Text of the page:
What’s Holding You Back from Great Sex?

by | Oct 20, 2020 | Uncategorized | 30 comments

What's Holding You Back from Orgasm?
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Often what we think about sex gets in the way of great sex.

We’re in the middle of our orgasm series, and we’re less than one week out from releasing our Orgasm Course! I’m so excited (though I still have a ton to do!).

One of the things that we’ve talked about repeatedly this month is how a big roadblock to orgasm for women is THINKING the wrong way about sex–specifically thinking that intercourse=sex, and anything else is “extra” or “bonus”.

Intercourse does tend to result in orgasm for men virtually all the time, but most women do not orgasm through intercourse alone, and many don’t orgasm through intercourse at all, even though they can in other ways. Intercourse is actually the least reliable method of stimulation to bring a woman to orgasm (manual and oral stimulation tend to be more reliable). By stressing intercourse above all else, then, women often feel selfish when we want our husbands to do something “extra”. What brings him pleasure is the norm; what brings us pleasure is optional. When women believe that, and when men believe it, orgasm is elusive.

But that’s not the only way our minds can stop us from experiencing orgasm!

In our Orgasm Course, we’ve developed five different prototypes of women who often have specific struggles with orgasm based on what they believe.

In our survey of 20,000 women last year, we found a bunch of different beliefs that are prevalent in evangelical teaching that can keep women from having great sex–beliefs like, “he’ll watch porn if I don’t have enough sex,” “all men struggle with lust,” “I have to give him sex whenever he wants it,” etc. etc. And many evangelical books have also solidified other ideas, like Love & Respect blatantly said: “If your husband is typical, he has a need you don’t have.” In other words, sex is for men. Not women.

We took all of these beliefs and put them together into five different “characters” for our course, to help women better see themselves and some of the roadblocks they may have.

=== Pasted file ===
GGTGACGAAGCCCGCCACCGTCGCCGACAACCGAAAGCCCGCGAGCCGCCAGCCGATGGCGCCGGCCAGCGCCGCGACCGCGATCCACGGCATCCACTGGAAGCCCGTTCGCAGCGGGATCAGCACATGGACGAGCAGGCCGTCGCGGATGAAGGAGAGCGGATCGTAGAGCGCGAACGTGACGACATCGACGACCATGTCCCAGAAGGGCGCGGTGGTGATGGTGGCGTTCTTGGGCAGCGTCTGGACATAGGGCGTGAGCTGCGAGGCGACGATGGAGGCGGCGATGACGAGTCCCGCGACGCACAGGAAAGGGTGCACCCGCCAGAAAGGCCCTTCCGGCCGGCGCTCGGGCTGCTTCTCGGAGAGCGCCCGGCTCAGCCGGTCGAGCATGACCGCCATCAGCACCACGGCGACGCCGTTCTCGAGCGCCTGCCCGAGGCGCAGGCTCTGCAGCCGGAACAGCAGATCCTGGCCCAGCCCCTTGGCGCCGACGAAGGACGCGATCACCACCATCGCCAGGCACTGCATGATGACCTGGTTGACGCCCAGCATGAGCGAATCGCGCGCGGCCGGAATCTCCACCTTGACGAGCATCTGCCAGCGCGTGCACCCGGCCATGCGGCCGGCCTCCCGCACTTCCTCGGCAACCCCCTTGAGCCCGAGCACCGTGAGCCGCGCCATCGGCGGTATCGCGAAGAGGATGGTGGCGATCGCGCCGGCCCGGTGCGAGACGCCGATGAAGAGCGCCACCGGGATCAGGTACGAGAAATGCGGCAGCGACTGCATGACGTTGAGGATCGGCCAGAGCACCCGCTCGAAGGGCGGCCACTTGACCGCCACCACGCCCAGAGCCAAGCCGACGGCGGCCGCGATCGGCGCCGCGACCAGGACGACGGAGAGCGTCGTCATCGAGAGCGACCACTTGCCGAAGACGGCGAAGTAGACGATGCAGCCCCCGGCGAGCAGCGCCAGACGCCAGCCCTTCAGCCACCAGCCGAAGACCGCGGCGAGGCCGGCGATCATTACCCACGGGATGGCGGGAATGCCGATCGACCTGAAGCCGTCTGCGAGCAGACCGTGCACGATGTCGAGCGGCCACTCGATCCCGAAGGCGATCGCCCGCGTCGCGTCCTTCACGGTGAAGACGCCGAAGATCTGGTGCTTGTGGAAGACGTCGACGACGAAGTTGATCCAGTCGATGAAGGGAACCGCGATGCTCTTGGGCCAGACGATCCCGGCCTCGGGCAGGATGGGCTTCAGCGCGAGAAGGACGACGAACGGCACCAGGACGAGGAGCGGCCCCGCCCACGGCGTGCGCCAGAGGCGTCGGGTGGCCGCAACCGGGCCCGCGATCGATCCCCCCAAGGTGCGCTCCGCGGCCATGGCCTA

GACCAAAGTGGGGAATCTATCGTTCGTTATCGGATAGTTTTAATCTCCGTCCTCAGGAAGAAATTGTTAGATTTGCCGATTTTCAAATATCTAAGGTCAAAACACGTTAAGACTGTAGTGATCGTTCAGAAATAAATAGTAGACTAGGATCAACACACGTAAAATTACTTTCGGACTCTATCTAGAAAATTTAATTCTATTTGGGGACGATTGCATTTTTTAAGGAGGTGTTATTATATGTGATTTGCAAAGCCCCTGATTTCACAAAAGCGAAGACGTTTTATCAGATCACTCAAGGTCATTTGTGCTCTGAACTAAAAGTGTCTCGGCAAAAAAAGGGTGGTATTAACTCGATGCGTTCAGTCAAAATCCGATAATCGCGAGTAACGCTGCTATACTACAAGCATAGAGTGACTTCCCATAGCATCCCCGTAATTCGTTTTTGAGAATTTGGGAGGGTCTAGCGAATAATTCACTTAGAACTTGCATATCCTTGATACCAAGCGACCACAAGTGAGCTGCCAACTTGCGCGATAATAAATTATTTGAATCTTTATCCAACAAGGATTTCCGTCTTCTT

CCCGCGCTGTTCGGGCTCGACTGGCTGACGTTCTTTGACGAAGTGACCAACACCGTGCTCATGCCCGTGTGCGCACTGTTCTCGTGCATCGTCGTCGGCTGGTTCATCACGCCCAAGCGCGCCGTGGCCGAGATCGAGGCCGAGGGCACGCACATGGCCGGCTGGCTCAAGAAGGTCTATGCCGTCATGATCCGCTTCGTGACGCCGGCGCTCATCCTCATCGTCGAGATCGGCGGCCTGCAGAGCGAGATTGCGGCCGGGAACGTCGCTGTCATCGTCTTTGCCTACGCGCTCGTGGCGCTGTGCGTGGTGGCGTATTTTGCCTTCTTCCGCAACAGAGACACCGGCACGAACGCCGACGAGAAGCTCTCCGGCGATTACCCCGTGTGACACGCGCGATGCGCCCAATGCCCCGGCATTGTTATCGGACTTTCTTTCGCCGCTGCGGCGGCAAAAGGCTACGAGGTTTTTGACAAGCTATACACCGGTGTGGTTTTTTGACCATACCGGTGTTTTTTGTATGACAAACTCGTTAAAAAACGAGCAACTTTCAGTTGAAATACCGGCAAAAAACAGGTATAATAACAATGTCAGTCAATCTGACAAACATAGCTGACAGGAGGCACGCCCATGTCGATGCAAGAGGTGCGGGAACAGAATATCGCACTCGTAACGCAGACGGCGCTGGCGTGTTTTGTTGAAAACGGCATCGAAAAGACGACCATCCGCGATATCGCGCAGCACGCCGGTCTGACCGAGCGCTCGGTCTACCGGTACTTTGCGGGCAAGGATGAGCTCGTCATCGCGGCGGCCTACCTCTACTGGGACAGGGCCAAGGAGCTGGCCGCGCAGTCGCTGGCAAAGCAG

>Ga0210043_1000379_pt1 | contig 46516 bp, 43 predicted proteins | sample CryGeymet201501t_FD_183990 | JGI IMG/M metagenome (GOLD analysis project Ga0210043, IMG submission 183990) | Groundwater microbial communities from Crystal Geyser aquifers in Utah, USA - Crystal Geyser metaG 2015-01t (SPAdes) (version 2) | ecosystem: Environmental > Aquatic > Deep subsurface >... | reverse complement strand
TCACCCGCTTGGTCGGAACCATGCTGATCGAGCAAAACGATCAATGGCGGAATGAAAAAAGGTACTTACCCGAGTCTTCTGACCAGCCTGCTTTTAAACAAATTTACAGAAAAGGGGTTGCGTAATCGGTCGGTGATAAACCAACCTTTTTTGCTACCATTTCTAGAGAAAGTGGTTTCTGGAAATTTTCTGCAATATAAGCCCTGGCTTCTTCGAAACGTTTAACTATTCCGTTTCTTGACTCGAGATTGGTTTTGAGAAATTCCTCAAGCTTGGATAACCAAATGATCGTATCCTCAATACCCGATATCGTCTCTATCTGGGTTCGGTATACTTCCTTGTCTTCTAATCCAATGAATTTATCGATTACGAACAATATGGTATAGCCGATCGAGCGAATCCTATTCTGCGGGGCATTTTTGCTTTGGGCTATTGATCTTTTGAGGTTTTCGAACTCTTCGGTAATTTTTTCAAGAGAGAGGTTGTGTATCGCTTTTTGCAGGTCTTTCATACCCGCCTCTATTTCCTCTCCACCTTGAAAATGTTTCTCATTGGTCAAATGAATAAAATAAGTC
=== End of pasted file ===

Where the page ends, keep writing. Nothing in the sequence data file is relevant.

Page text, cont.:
These aren’t scientific (though the effects of a lot of these beliefs that we found in our survey are), but we thought they were a fun way of conceptualizing some of our issues.

I thought today I’d share one of those characters, to help us see how our approach to sex overall can stop us from having great sex.

The Engineer

The Engineer is a bit of a control freak. When she was younger, she may have been taught that boys will try to push her sexual boundaries, and so she started to believe that unless she was in control, she was in danger.

While dating, she learned to ignore her arousal cues and instead became a bit of a spectator, always watching to catch if he tried to do something bad. As a result, she never really got to enjoy the whole making-out phase. If she felt she crossed a sexual boundary, she may do some sort of penance to make it up–a kissing fast, a Bible study on purity as a couple, or just self-flagellation to make herself feel guilty enough to never do it again.

Now that she’s married, that emphasis of control over her own sexuality and doing sex “right” means that she sees sex as an equation to crack. She’s sure that once they figure out the right amount of clitoral stimulation, or the exact right sexual position combination, she’ll crack the code that is her orgasm. That means she can’t just “let go”, because she’s always looking for a step-by-step instruction manual. She tends to trust her mind more than her body–since she was taught that she had to silence her body and ignore her body and only listen to her brain.

Because of that, The Engineer’s mind is always going a mile a minute during sex. She has a hard time experiencing because she keeps thinking, “Is that right? Is this what the book meant to do? He moved a quarter of an inch–was that OK or should I tell him to go back?”

The Engineer is most likely to read every sex book she can and follow them exactly, having hundreds of long, drawn-out conversations with her husband about how to make sex better. When sex doesn’t work, she tends to see her body as the enemy–her mind needs to unlock why the body is failing and why the body isn’t working.

But the answer for The Engineer isn’t necessarily found in the brain. The Engineer has to re-integrate her brain with her body, and rediscover her sexuality within her body, and not just in her brain.